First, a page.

The New South Wales public transport system uses the Opal smartcard as its payment mechanism. This means their servers store every trip that you make, including the start/end times and locations.
They need this data for billing, so there’s not much we can do about it from a privacy point of view. However you may be interested in getting your own copy of your data for making pretty graphs or other analyses.
I know, I know, shell scripting is a bad way to write software. I’ve always had a bit of a soft spot for bash though. Sure there are plenty of gotchas in bash scripting, but isn’t that the case for every programming language?
So I was bored on the bus trip to work this morning. Back in Uni I’d thought about whether it would be possible to write an HTTP server as a shell script for bash. So I did it! Presenting bashttpd.
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A simple configuration to regular check all local disks for errors. Any problems will go to syslog/journald as well as being emailed to root.
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Many years ago Internode started offering IPv6. This is proper dual stack IPv6 with a /56 block of addresses. I get 256 subnets, each with 2^64 addresses. Awesome! I signed on for the trial immediately and got it working without too much difficulty. The documentation wasn’t great though, so here’s how I my setup works today.
Once upon a time there was a tool called deborphan. It finds orphaned packages which could be removed from the system. You can maintain a list of ‘keepers’ to stop it suggesting removal of things that you want.
I wanted to extend this to work with the builtin “auto-installed” flag that aptitude stores for all packages. I also wanted it to work with Arch Linux.
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A few years ago I found an old iMac G4. It’s now over ten years old and these days PowerPC chips are not too useful. However it did have a very nice 20″ 1680×1050 IPS display in an attractive case.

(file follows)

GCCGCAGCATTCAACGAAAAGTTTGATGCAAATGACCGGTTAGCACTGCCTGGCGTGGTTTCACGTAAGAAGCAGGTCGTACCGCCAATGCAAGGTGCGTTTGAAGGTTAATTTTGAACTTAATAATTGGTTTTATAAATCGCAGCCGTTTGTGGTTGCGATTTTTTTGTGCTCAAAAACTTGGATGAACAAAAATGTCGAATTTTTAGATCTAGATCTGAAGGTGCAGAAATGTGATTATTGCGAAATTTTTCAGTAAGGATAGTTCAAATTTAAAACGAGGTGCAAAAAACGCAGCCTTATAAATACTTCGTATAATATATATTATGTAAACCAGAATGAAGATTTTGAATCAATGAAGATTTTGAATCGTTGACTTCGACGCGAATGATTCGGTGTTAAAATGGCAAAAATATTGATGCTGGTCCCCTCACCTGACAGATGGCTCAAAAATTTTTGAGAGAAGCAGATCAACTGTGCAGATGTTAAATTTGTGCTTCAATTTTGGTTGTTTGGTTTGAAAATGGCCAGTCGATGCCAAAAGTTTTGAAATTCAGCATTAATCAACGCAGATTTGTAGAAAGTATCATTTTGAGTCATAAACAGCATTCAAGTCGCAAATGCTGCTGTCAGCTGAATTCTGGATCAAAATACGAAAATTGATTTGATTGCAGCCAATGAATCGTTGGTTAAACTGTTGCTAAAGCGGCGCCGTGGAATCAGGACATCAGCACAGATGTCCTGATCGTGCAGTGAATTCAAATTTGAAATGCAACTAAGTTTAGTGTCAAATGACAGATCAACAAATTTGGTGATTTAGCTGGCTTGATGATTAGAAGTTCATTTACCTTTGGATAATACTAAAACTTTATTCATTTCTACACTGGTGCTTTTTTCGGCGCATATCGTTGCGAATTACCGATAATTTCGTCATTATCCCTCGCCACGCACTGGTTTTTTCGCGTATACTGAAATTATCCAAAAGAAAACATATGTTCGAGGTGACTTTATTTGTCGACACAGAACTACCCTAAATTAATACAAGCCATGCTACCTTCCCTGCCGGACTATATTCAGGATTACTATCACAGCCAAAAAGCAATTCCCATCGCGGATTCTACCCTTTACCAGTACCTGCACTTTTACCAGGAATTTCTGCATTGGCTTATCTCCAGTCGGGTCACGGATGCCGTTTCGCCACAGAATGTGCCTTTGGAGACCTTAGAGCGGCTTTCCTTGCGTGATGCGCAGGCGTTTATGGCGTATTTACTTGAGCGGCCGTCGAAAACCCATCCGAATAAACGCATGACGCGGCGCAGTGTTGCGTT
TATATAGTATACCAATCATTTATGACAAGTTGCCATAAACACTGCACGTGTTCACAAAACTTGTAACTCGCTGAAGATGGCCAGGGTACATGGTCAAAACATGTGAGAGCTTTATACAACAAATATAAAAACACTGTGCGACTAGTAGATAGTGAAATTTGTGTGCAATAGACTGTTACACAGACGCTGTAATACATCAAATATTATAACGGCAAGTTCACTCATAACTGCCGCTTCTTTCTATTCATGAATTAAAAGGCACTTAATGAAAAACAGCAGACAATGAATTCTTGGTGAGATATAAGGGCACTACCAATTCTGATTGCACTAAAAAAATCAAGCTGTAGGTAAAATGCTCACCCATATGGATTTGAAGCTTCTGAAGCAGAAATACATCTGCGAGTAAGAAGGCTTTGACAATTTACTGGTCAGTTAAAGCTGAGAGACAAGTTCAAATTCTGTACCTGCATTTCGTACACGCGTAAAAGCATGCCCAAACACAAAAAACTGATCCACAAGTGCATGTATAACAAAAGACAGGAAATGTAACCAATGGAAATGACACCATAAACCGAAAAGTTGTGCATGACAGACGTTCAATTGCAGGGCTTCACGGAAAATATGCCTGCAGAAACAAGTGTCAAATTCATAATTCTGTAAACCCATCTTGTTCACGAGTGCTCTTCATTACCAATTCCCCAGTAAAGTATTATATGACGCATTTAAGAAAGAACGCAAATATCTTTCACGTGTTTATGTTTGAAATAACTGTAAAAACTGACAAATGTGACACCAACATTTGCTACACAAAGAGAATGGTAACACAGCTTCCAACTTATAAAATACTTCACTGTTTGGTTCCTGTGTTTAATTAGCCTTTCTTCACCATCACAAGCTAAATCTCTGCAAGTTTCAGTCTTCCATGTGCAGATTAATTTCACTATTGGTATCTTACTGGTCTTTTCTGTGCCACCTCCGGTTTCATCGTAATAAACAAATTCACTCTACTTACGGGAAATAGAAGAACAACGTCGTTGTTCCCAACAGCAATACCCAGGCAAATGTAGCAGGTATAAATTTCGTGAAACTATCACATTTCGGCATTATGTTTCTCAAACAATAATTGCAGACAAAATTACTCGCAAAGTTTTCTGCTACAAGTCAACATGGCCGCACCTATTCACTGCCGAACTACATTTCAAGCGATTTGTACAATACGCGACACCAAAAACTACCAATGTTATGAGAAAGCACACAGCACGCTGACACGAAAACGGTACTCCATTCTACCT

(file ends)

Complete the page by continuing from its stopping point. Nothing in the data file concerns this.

If only I could connect this display to some other computer! I decided to try to hook it up to the Mac Pro I recently purchased from Atlassian.
I bit of web searching found the incredibly helpful dremeljunkie.com. I discovered that internally the iMac does use the same TMDS signalling as a DVI connector.
That means in theory I just have to hook everything up the right way and it will work! :)
This is an experiment in cross-posting something from my internal blog with my employer Atlassian. I thought it may be be of general interest so I’ve edited it a bit and shared it here.
We recently did a regular zero downtime upgrade of our order processing system. This is a fairly routine event, we use Bamboo deployments to push from git master to our dev, staging and then production environments every day. The vast majority of these upgrades go smoothly without serious regressions or problems. On this particular day the application did not come back properly, we had an outage! We treat these very seriously because the ordering system is a big monolithic do-all-the-things type of application. An outage means customers cannot make new purchases, view their license keys, sign up for OnDemand, view prices on Marketplace and many other things.
Guest post by lemnisca.
I’ve recently started getting into Linux wireless programming for work. I am a fairly experienced C programmer but don’t know much about kernel development so this is a new adventure for me. What I found was that while there is a lot of information available about how it all works — indeed, since it’s open source, one can at least in theory have complete information about the functioning of the system — there is not much in the way of an introduction. There’s no broad explanation of how it all works for someone completely new to the system. The documentation that does exist is largely focused on documenting individual functions, structs, etc. and is more of a reference for those already familiar with the system. I quickly found myself lost in a sea of source code, chasing down chains of function calls with no real feel for how the whole thing is put together. So I’ve decided to share what I’ve learnt, in the hopes that it might help someone else in the future.
About a year ago when I first bought my Bluray drive for Linux I had a simple requirement. I wanted to be able to put a disc in, then with some graphical tool select a track and have it start playing. It turns out nothing on Linux can do this.
So I wrote a simple Python/Qt app which uses MakeMKV to decrypt and VLC to play it.
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